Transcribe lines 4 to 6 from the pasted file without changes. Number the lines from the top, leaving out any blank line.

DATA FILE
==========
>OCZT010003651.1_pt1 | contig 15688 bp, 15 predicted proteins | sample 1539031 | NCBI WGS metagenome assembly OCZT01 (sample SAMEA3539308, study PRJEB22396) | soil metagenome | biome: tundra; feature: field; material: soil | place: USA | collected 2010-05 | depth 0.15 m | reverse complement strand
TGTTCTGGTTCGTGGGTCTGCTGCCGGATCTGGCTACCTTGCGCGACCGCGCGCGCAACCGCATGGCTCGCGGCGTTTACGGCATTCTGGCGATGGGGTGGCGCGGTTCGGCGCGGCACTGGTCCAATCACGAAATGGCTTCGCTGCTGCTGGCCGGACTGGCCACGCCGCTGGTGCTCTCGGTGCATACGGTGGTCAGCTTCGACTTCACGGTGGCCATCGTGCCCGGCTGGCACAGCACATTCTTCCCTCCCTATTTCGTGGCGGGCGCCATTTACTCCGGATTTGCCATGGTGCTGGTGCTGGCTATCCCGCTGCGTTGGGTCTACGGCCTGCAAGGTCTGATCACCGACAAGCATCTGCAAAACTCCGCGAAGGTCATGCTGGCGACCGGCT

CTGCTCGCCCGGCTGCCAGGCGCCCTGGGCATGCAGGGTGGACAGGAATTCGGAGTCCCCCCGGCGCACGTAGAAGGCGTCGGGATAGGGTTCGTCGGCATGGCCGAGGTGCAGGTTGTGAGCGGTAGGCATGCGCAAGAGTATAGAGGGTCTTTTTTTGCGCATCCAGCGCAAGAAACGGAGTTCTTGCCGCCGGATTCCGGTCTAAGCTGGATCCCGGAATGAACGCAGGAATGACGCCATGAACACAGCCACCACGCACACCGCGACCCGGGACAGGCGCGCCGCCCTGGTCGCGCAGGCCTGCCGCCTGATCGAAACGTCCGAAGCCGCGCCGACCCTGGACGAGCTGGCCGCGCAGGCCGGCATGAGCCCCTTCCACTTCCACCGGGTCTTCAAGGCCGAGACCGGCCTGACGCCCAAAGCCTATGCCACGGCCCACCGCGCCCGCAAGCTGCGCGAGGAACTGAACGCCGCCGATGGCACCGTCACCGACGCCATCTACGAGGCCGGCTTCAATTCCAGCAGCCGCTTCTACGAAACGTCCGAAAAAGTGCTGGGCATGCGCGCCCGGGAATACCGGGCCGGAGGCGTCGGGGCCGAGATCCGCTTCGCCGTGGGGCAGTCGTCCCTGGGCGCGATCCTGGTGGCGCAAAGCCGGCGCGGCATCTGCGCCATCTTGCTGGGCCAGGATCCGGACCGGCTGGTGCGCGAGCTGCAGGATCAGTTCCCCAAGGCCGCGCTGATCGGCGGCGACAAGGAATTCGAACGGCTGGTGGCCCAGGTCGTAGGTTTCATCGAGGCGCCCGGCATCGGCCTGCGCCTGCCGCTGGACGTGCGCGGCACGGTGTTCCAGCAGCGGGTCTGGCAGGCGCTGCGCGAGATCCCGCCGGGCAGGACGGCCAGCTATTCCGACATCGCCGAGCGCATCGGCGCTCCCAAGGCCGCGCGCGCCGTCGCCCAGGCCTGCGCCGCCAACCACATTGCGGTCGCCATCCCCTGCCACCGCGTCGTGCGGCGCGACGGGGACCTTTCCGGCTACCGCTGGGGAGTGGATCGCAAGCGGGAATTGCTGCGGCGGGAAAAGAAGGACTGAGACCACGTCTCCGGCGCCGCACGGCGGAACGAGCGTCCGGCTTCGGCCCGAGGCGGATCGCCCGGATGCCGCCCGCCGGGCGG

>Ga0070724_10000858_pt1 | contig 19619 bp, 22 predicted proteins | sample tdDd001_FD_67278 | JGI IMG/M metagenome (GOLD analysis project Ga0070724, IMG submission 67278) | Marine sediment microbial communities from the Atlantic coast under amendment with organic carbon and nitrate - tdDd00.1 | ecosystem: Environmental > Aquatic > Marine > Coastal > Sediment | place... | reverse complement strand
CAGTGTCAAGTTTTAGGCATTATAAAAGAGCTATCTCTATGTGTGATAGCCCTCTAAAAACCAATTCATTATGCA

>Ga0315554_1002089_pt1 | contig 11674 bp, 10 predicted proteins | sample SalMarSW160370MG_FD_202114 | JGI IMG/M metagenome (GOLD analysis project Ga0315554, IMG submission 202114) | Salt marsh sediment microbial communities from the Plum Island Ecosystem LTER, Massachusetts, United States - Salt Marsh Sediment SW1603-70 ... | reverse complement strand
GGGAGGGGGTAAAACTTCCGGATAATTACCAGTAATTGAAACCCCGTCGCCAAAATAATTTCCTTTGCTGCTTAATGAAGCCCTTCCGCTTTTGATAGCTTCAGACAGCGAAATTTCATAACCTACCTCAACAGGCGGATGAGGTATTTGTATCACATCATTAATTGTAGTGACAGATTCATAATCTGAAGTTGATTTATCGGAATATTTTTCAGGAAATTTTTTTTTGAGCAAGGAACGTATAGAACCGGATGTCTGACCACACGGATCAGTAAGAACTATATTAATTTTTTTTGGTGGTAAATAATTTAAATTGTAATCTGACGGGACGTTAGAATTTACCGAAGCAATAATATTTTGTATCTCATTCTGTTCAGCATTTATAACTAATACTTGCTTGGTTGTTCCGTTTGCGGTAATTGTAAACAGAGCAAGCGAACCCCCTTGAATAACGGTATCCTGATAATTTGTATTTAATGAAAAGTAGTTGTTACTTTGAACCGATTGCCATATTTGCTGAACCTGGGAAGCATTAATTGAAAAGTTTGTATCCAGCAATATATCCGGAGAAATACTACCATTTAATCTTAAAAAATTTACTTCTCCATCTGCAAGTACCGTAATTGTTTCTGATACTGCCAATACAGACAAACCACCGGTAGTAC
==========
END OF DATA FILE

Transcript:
>Ga0070724_10000858_pt1 | contig 19619 bp, 22 predicted proteins | sample tdDd001_FD_67278 | JGI IMG/M metagenome (GOLD analysis project Ga0070724, IMG submission 67278) | Marine sediment microbial communities from the Atlantic coast under amendment with organic carbon and nitrate - tdDd00.1 | ecosystem: Environmental > Aquatic > Marine > Coastal > Sediment | place... | reverse complement strand
CAGTGTCAAGTTTTAGGCATTATAAAAGAGCTATCTCTATGTGTGATAGCCCTCTAAAAACCAATTCATTATGCA

>Ga0315554_1002089_pt1 | contig 11674 bp, 10 predicted proteins | sample SalMarSW160370MG_FD_202114 | JGI IMG/M metagenome (GOLD analysis project Ga0315554, IMG submission 202114) | Salt marsh sediment microbial communities from the Plum Island Ecosystem LTER, Massachusetts, United States - Salt Marsh Sediment SW1603-70 ... | reverse complement strand